The mathematical formulation of the mass transfer problem is analogous to the heat-transfer problem, in that the mass concentration replaces the temperature, and the mass diffusivity replaces the heat diffusivity.

2.2 Activation

(i) Hydrodynamics

The user may use the TERMS command to deactivate the axial pressure- gradient, and in one-dimensional flows the command may also be used to deactivate convection, e.g.

For two-dimensional problems the axial convection terms can be deactivated by the use of a Group 12 PATCH, e.g.

If the axial pressure gradient is to be prescribed, the following arbitarily-named PATCH is introduced in the Q1 file:

where GDPDZ is the user-defined axial pressure gradient. If, instead, the user wishes to prescribe the mass flow rate, then the following PIL commands need to be set in the Q1 file:

PHOENICS will then compute the axial pressure-gradient automatically, and print the result in the RESULT file. For the case when the axial pressure gradient dp/dz is specified, the following formula is useful:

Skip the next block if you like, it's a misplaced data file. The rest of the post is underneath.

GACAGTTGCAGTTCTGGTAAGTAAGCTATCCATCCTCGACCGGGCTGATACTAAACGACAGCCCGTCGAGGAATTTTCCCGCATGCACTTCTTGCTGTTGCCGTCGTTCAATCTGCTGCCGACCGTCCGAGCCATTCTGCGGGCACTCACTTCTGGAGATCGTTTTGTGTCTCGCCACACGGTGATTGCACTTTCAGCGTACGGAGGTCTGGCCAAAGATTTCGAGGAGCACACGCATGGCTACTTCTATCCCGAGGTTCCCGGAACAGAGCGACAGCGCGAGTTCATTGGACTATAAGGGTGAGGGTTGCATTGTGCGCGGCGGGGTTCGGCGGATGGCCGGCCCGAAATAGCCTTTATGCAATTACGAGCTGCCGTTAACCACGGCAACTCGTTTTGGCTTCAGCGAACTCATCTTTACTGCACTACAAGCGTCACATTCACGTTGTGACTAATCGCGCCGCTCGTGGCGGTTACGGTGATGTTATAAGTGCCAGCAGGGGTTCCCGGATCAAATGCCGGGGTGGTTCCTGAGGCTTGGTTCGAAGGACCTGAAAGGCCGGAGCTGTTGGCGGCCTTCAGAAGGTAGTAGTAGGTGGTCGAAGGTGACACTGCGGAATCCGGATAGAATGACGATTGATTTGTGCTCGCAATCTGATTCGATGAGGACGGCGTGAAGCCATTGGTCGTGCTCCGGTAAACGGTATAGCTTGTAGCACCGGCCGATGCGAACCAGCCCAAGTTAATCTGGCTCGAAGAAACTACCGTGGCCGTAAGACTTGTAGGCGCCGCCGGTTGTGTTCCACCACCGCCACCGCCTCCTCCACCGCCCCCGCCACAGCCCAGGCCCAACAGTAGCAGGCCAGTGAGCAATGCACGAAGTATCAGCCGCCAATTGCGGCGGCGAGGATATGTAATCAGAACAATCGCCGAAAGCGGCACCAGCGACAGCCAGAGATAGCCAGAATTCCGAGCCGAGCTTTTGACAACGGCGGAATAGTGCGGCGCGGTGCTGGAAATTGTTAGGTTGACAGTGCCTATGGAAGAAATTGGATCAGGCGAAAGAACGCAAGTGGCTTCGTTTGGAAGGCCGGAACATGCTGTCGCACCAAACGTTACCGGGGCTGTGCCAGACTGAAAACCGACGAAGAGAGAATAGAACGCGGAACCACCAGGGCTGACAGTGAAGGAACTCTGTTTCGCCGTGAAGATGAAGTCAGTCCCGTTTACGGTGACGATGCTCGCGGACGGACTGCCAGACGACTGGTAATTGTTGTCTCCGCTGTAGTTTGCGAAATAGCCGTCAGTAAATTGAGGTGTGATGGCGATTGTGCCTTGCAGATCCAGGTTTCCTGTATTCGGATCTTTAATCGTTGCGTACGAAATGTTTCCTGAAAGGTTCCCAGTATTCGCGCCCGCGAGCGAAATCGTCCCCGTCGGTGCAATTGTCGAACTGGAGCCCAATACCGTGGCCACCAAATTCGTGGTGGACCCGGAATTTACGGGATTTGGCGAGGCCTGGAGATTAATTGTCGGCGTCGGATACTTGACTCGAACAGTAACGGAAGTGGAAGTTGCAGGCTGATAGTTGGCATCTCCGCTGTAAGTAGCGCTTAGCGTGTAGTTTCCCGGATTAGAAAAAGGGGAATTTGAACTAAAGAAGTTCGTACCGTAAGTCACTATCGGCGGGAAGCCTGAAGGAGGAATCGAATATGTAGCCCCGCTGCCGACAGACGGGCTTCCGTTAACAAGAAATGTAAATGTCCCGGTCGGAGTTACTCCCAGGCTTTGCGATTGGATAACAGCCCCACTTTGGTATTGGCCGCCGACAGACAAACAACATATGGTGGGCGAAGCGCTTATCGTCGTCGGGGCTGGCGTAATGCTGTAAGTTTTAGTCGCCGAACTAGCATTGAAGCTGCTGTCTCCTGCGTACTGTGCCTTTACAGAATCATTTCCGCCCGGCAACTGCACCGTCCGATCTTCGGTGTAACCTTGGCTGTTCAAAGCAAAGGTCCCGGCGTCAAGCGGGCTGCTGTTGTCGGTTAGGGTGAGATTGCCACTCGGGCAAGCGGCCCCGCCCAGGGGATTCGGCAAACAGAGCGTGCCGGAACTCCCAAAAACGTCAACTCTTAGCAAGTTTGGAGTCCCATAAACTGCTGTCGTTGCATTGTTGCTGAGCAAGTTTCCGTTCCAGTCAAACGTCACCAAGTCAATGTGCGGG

where: win is the bulk velocity; rho is the fluid density; D is the hydraulic diameter; and f is the friction factor, given by:

for laminar flow;

for turbulent flow in smooth tubes; and by

for turbulent flow in fully-rough tubes. Here, Re is the Reynolds number based on hydraulic diameter and bulk velocity, and eps is the relative roughness defined as the sand-grain roughness height divided by the hydraulic diameter.